The static, electronic circuit shown in FIG. 5 is provided with means for energizing boost coil BC alone across the 28 volt D.C. supply or for energizing boost coil BC and seal coil SC in series across the 28 volt D.C. supply. This boost coil is a relatively low resistance high current coil capable of operating the relay at low voltages, that is, at voltages substantially below the normal 28 volt value of the supply. The seal coil is a winding more typical of a normal coil used in such relays for 28 volt D.C. applications, that is, a relatively higher resistance lower current coil capable of operating the relay at rated voltage of 28 volts D.C. and capable of maintaining the relay closed after it has been operated without excessive power dissipation, hence the name "seal" coil.
The aforementioned means for energizing the boost and seal coils comprises the 28 volt D.C. supply connected across terminals 8 and 10, boost coil BC and seal coil SC being in series across terminals 8 and 10 as shown in FIG. 5. This means also comprises a transistor Q1 circuit. The common tap between coils BC and SC is connected through a reverse current blocking diode D5 to collector C of a high gain Darlington transistor pair Q while emitter E of the latter is connected to ground terminal 10. Also, supply terminal 8 is connected through a current limiting resistor R1 and a diode D3 to base B1 of transistor Q1 whereas base B2 of the latter is connected through a base-to-emitter return resistor R5 to ground. A base-to-emitter return resistor R3 is connected from base B1 to ground. An electrical noise suppressing capacitor C3 is connected between base B1 and collector C of transistor Q1.
Transistor Q1 is provided with means for controlling its conduction. This means comprises a transistor Q2 having its collector-emitter circuit connected from the junction between resistor R1 and diode D3 to ground. The base of transistor Q2 is controlled by a voltage level sensing and timing circuit.
This voltage level sensing and timing circuit comprises a connection from the 28 volt D.C. supply through a resistor R2 and capacitor C1 to ground, with the junction between resistor R2 and capacitor C1 being connected through a zener diode D1 to the base of transistor Q2. A base-to-emitter return resistor R4 is connected from the base of transistor Q2 to ground. An electrical noise suppressing capacitor C2 is connected between the base and collector of transistor Q2.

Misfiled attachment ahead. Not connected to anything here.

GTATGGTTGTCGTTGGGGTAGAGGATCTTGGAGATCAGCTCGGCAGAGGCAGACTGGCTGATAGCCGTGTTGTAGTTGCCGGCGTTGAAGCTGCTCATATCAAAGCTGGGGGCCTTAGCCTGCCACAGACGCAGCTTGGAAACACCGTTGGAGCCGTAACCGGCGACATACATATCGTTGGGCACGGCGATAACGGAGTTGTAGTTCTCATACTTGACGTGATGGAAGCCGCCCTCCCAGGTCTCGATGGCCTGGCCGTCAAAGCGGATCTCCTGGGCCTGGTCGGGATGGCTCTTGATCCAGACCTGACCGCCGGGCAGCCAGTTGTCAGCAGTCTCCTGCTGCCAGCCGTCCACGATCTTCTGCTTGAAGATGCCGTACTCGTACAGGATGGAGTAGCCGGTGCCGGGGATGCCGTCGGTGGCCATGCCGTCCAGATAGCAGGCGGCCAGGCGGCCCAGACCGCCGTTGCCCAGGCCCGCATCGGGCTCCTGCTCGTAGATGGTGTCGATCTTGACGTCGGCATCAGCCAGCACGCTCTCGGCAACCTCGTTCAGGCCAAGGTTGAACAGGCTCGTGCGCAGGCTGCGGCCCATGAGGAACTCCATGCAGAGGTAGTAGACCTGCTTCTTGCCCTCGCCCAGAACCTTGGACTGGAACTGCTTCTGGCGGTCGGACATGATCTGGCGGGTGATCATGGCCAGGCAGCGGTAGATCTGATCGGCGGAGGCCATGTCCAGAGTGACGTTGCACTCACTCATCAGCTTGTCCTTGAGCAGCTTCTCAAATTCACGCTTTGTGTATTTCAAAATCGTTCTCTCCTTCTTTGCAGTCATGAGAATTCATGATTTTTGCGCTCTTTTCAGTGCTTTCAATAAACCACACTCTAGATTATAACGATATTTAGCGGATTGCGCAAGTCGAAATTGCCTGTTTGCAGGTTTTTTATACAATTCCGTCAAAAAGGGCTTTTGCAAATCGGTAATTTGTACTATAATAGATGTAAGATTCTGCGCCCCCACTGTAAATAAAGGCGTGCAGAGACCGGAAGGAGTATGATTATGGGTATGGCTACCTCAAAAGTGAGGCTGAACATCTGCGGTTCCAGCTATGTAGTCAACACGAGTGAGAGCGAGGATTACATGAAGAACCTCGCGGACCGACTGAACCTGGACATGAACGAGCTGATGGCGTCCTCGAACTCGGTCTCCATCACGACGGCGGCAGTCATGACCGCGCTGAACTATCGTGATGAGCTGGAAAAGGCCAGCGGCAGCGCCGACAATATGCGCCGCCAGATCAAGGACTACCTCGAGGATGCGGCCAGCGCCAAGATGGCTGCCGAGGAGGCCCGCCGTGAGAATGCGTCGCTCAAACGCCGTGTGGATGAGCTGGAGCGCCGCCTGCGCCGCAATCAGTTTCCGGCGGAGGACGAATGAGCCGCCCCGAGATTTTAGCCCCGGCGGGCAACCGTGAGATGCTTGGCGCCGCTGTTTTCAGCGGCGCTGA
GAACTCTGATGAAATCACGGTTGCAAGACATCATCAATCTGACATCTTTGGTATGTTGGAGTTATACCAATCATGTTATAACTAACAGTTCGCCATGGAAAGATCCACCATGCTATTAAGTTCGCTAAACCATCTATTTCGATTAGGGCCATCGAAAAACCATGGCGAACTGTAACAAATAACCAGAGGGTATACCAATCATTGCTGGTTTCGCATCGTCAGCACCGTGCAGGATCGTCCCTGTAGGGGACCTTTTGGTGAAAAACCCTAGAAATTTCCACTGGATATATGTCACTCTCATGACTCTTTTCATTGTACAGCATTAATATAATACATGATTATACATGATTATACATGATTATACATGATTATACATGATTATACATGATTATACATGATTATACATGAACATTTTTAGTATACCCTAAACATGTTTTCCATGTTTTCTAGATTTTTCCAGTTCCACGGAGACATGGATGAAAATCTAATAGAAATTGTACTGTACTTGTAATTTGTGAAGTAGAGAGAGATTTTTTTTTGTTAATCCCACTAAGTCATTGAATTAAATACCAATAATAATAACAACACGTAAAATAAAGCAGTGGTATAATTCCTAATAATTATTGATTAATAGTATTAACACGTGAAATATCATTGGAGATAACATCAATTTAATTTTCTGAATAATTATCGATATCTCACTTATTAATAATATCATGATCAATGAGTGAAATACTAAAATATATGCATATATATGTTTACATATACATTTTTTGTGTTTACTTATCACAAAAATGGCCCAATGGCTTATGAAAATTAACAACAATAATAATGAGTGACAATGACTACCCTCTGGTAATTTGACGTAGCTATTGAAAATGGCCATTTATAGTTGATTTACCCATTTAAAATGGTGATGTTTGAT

A transient voltage suppression circuit or "clamp" network that prevents excessively high reverse voltage transients from being induced by the relay coil when the current is interrupted is connected across coils BC and SC. This circuit includes a zener diode D4 and a unidirectional diode D2 connected in series in that order between ground terminal 10 and positive voltage supply terminal 8.
The circuit in FIG. 5 functions to maintain the power relay closed if its coil supply voltage should drop from 28 volts D.C. as low as 6 to 8 volts D.C. In addition, this circuit functions on application of coil voltage thereon to energize pull-in coil or boost coil BC for a timed interval to help close the relay contacts whereafter both coils BC and SC are energized in series since the maintaining current need not be as high as the pull-in current.
Upon application of supply voltage to the circuit shown in FIG. 5, current flows through resistor R2 to charge capacitor C1. Resistor R2 and capacitor C1 form an RC timing circuit to keep the voltage at junction 30 below the zener voltage of diode D1 for a time interval. The zener voltage of diode D1 may be 10 volts, for example. During this time interval, transistor Q2 remains off. Consequently, current will flow through resistor R1 and diode D3 into base B1 of Darlington transistor pair Q1 to turn it on. This causes energization of boost coil BC by current flow therethrough and through diode D5 and transistor pair Q1 to ground. This is a high gain Darlington transistor whereby a relatively high boost coil current flows producing a strong magnetic field. As a result, the relay armature pulls in to close the power contacts.